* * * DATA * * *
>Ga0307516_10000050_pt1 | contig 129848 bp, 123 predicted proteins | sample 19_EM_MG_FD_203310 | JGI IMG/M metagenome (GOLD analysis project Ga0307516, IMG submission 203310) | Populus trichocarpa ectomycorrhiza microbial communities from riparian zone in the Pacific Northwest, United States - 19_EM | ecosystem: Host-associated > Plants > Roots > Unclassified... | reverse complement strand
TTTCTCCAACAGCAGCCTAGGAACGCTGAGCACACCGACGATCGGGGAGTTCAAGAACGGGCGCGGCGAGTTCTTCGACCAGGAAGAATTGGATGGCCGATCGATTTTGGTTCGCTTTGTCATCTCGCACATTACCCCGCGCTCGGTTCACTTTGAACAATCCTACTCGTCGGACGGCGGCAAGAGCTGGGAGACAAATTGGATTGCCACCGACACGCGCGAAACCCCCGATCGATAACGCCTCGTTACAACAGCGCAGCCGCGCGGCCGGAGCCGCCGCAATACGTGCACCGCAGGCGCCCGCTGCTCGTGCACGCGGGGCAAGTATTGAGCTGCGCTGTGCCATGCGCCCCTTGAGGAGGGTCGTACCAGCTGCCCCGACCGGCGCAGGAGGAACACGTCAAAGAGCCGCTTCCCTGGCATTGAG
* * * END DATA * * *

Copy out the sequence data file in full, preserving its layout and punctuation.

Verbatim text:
>Ga0307516_10000050_pt1 | contig 129848 bp, 123 predicted proteins | sample 19_EM_MG_FD_203310 | JGI IMG/M metagenome (GOLD analysis project Ga0307516, IMG submission 203310) | Populus trichocarpa ectomycorrhiza microbial communities from riparian zone in the Pacific Northwest, United States - 19_EM | ecosystem: Host-associated > Plants > Roots > Unclassified... | reverse complement strand
TTTCTCCAACAGCAGCCTAGGAACGCTGAGCACACCGACGATCGGGGAGTTCAAGAACGGGCGCGGCGAGTTCTTCGACCAGGAAGAATTGGATGGCCGATCGATTTTGGTTCGCTTTGTCATCTCGCACATTACCCCGCGCTCGGTTCACTTTGAACAATCCTACTCGTCGGACGGCGGCAAGAGCTGGGAGACAAATTGGATTGCCACCGACACGCGCGAAACCCCCGATCGATAACGCCTCGTTACAACAGCGCAGCCGCGCGGCCGGAGCCGCCGCAATACGTGCACCGCAGGCGCCCGCTGCTCGTGCACGCGGGGCAAGTATTGAGCTGCGCTGTGCCATGCGCCCCTTGAGGAGGGTCGTACCAGCTGCCCCGACCGGCGCAGGAGGAACACGTCAAAGAGCCGCTTCCCTGGCATTGAG